A move to a new organization or different team within your current organization can feel disorienting and stressful. You want to earn respect, be liked, and find meaning in your new venture, but the stakes feel high. They hired you for this position – now you have to prove them right. It’s easy to get lost in worry. However,there IS an alternative to worry – intentional action.

When my clients join a new organization or team, I advise them to focus on five things.

Build authentic connections. Resist the impulse to impress others by showing how much you know and instead, get curious about them. Learn their stories, priorities, preferred ways of communicating, and unique gifts. In turn, give them an opportunity to get to know who you are and what motivates you. Share your back-story and ask about theirs. Investing in connection is not about making a lot of lunch dates – it’s about making every interaction one in which people feel seen, heard, and appreciated.

Learn the unwritten rules. Dropping into a new organization or team can be fraught with landmines. It’s easy to assume that things work the same way as they did in your previous workplace – and this is almost never true. During your interview you learned about the “espoused” culture. Now it’s time to learn how things really work. Through observation and inquiry, you can put your understanding about unwritten cultural rules to the test. For example, in one organization working late and on weekends may be considered a badge of honor. But in your new workplace it could be seen as a sign that you’re not capable of getting the job done during “normal” hours.

Share your priorities. Are you clear about what success “looks like” in the eyes of your new boss and team members? On what basis and timeline will your contributions be evaluated? Take the initiative to share and solicit feedback about your priorities with your new team members. Get as concrete as possible by asking: “What will you need to see to conclude that I have achieved X?” Refine your priorities based on what you hear.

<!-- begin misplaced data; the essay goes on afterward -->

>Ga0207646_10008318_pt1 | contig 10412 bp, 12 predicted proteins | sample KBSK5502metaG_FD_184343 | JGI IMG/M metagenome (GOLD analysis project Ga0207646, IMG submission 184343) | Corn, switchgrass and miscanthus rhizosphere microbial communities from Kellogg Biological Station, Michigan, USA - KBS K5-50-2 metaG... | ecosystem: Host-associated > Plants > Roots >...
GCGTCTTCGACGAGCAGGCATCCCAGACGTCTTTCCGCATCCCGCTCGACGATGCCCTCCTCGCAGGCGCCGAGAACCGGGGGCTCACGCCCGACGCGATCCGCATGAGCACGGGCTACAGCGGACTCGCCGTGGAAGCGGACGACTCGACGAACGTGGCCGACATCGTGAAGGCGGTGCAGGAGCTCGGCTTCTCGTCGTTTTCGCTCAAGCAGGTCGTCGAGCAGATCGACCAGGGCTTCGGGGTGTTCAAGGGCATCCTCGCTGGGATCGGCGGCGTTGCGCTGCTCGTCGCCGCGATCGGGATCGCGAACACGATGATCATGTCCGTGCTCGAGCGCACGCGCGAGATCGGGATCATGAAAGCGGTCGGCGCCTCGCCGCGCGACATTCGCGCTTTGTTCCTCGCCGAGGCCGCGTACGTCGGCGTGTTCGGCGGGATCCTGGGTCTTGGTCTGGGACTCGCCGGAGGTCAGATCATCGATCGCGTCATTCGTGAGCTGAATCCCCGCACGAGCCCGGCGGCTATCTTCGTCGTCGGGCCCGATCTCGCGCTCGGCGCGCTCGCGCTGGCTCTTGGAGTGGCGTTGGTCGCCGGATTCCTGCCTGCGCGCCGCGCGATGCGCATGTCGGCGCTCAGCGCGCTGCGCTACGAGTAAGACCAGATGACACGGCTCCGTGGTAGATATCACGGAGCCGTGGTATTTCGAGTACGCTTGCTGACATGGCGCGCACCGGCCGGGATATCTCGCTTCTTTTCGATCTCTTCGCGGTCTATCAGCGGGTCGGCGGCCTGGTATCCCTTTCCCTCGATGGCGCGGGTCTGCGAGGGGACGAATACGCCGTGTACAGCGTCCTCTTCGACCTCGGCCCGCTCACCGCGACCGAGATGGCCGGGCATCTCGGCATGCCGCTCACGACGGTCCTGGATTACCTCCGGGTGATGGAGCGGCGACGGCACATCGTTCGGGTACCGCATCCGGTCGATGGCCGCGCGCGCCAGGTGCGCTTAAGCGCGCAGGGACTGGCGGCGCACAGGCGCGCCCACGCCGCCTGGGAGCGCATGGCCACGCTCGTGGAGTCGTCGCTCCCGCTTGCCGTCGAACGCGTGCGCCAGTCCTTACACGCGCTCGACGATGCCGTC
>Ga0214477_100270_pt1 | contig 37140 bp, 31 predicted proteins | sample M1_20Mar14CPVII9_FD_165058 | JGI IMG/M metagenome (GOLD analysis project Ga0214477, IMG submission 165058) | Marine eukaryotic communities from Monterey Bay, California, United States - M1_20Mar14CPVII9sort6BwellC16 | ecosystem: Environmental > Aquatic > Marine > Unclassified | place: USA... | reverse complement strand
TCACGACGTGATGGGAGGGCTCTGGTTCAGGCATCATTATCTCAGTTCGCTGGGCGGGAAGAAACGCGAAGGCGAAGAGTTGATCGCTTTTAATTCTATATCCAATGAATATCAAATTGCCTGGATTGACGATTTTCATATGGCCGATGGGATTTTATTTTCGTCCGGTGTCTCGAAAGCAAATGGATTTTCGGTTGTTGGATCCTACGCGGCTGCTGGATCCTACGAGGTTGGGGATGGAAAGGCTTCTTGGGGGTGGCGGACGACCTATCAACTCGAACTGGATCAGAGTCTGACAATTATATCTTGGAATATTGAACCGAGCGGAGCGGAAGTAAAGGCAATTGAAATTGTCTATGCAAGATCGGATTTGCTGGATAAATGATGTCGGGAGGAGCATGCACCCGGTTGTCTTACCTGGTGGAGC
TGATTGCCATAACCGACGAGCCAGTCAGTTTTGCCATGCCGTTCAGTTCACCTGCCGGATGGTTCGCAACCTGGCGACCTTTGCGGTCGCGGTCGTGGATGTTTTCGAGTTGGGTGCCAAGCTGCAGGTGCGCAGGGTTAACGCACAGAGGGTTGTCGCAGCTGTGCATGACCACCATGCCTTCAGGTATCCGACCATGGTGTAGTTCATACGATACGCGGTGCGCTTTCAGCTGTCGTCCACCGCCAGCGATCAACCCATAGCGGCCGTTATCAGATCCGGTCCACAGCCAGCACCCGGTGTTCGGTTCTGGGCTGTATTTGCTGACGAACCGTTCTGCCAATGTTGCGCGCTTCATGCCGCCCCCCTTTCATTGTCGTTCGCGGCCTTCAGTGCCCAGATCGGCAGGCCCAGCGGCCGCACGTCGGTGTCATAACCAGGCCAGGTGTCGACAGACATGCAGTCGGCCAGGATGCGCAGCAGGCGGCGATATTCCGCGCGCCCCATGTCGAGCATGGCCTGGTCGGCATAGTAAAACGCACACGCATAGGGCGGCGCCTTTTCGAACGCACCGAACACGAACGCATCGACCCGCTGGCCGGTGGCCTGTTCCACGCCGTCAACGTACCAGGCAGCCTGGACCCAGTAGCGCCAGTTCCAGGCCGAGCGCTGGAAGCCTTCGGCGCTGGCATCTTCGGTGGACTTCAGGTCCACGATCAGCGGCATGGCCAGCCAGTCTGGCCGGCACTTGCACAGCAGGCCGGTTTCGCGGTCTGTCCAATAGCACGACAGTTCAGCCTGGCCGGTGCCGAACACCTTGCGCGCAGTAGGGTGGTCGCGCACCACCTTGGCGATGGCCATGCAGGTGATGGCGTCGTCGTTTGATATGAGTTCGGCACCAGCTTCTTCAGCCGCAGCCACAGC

Show up with attention and intention. On-boarding can be stressful! Instead of getting caught up in worry, begin each day by asking yourself two kinds of questions:

    “Attention” Questions: What am I noticing and appreciating about working with this new team? Who are the people with whom I want to build deeper connections? Where do I lack clarity on norms, expectations, etc.? What power dynamics am I noticing?

    “Intention” Questions: What conversations can I have today to feel more integrated and comfortable working here? What actions can I take to build synchrony and balance with my new colleagues?

Focus on trust. At the end of the day your colleagues want to know whether they can trust you to keep your commitments, make clear requests, tell the truth, and be a respectful presence in the workplace. Stephen Covey referred to this relationship as the “bank account” in which every interaction increases the balance of trust and good will between you and each team member. Close work relationships require constant deposits.

What have you found to be helpful as a new member of a team? Please share your tips with the readers of this blog…

Image Credit: Pascal Swier on Unsplash

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